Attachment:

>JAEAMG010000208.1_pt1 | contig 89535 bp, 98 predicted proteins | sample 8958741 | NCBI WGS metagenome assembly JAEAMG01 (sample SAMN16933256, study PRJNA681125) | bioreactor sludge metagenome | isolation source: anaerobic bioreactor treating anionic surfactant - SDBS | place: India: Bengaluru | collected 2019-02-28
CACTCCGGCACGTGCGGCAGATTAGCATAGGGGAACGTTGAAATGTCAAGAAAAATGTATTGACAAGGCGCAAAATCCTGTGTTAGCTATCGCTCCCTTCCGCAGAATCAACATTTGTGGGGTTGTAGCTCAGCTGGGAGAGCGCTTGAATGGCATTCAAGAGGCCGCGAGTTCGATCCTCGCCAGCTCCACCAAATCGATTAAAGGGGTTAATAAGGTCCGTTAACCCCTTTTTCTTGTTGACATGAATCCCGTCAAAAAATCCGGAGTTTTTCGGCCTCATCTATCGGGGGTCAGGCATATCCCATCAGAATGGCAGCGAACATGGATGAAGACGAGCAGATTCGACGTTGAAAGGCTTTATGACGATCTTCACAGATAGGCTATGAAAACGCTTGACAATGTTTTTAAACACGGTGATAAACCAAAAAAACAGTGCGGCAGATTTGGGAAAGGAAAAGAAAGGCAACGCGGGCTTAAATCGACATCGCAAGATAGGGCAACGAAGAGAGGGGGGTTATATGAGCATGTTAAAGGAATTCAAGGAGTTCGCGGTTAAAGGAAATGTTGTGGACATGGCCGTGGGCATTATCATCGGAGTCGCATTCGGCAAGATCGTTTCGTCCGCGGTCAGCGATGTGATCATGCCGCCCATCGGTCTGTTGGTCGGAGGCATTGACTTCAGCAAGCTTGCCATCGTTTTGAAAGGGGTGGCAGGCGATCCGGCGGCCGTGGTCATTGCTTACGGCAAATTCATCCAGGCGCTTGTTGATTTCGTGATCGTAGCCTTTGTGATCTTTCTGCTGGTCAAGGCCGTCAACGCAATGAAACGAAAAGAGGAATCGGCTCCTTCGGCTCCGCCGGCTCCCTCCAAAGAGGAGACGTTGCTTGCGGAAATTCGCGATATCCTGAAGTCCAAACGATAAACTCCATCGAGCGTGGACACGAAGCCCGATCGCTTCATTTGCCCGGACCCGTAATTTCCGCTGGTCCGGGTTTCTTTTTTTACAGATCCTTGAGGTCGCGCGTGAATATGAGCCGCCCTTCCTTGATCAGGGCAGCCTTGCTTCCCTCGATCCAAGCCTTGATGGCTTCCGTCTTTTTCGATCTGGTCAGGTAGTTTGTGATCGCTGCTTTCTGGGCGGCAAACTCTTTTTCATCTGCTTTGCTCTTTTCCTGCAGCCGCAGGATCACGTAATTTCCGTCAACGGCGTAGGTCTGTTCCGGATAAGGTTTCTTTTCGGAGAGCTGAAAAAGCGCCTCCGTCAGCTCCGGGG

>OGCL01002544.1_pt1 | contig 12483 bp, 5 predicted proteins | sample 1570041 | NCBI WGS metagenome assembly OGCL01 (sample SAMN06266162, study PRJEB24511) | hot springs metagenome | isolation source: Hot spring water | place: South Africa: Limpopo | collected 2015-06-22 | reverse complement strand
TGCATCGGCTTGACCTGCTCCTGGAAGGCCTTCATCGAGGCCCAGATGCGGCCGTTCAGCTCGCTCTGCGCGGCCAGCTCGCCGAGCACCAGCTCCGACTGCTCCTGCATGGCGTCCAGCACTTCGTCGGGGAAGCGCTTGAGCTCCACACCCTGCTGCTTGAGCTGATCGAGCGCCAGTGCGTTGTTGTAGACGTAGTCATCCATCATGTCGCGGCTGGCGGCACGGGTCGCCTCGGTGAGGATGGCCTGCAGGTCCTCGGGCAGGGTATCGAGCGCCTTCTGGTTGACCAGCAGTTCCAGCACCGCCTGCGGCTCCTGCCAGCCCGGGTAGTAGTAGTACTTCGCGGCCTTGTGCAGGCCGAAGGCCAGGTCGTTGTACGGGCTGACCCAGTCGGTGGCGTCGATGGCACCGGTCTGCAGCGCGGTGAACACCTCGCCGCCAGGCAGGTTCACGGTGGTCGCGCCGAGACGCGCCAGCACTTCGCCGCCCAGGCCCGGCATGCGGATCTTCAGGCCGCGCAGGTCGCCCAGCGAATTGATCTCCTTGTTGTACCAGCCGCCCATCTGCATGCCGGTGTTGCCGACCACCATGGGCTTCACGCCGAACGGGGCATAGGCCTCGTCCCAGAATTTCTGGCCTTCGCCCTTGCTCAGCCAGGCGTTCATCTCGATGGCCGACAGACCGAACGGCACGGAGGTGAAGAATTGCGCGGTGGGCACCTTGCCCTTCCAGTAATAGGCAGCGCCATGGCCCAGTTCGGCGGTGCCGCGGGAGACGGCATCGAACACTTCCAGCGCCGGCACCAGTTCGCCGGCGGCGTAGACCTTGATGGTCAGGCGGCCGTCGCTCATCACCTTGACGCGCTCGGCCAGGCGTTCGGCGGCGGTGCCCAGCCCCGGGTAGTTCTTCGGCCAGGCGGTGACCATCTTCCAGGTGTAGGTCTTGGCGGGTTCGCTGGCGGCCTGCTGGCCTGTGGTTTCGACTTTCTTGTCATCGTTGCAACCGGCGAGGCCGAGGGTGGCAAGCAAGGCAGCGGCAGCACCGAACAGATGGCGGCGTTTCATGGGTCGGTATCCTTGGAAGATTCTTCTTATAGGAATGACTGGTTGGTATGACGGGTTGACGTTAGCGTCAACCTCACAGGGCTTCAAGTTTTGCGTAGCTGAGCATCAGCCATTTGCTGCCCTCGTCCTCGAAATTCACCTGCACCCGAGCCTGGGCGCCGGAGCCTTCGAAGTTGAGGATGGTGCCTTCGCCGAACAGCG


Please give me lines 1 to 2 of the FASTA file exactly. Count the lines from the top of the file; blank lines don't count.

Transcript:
>JAEAMG010000208.1_pt1 | contig 89535 bp, 98 predicted proteins | sample 8958741 | NCBI WGS metagenome assembly JAEAMG01 (sample SAMN16933256, study PRJNA681125) | bioreactor sludge metagenome | isolation source: anaerobic bioreactor treating anionic surfactant - SDBS | place: India: Bengaluru | collected 2019-02-28
CACTCCGGCACGTGCGGCAGATTAGCATAGGGGAACGTTGAAATGTCAAGAAAAATGTATTGACAAGGCGCAAAATCCTGTGTTAGCTATCGCTCCCTTCCGCAGAATCAACATTTGTGGGGTTGTAGCTCAGCTGGGAGAGCGCTTGAATGGCATTCAAGAGGCCGCGAGTTCGATCCTCGCCAGCTCCACCAAATCGATTAAAGGGGTTAATAAGGTCCGTTAACCCCTTTTTCTTGTTGACATGAATCCCGTCAAAAAATCCGGAGTTTTTCGGCCTCATCTATCGGGGGTCAGGCATATCCCATCAGAATGGCAGCGAACATGGATGAAGACGAGCAGATTCGACGTTGAAAGGCTTTATGACGATCTTCACAGATAGGCTATGAAAACGCTTGACAATGTTTTTAAACACGGTGATAAACCAAAAAAACAGTGCGGCAGATTTGGGAAAGGAAAAGAAAGGCAACGCGGGCTTAAATCGACATCGCAAGATAGGGCAACGAAGAGAGGGGGGTTATATGAGCATGTTAAAGGAATTCAAGGAGTTCGCGGTTAAAGGAAATGTTGTGGACATGGCCGTGGGCATTATCATCGGAGTCGCATTCGGCAAGATCGTTTCGTCCGCGGTCAGCGATGTGATCATGCCGCCCATCGGTCTGTTGGTCGGAGGCATTGACTTCAGCAAGCTTGCCATCGTTTTGAAAGGGGTGGCAGGCGATCCGGCGGCCGTGGTCATTGCTTACGGCAAATTCATCCAGGCGCTTGTTGATTTCGTGATCGTAGCCTTTGTGATCTTTCTGCTGGTCAAGGCCGTCAACGCAATGAAACGAAAAGAGGAATCGGCTCCTTCGGCTCCGCCGGCTCCCTCCAAAGAGGAGACGTTGCTTGCGGAAATTCGCGATATCCTGAAGTCCAAACGATAAACTCCATCGAGCGTGGACACGAAGCCCGATCGCTTCATTTGCCCGGACCCGTAATTTCCGCTGGTCCGGGTTTCTTTTTTTACAGATCCTTGAGGTCGCGCGTGAATATGAGCCGCCCTTCCTTGATCAGGGCAGCCTTGCTTCCCTCGATCCAAGCCTTGATGGCTTCCGTCTTTTTCGATCTGGTCAGGTAGTTTGTGATCGCTGCTTTCTGGGCGGCAAACTCTTTTTCATCTGCTTTGCTCTTTTCCTGCAGCCGCAGGATCACGTAATTTCCGTCAACGGCGTAGGTCTGTTCCGGATAAGGTTTCTTTTCGGAGAGCTGAAAAAGCGCCTCCGTCAGCTCCGGGG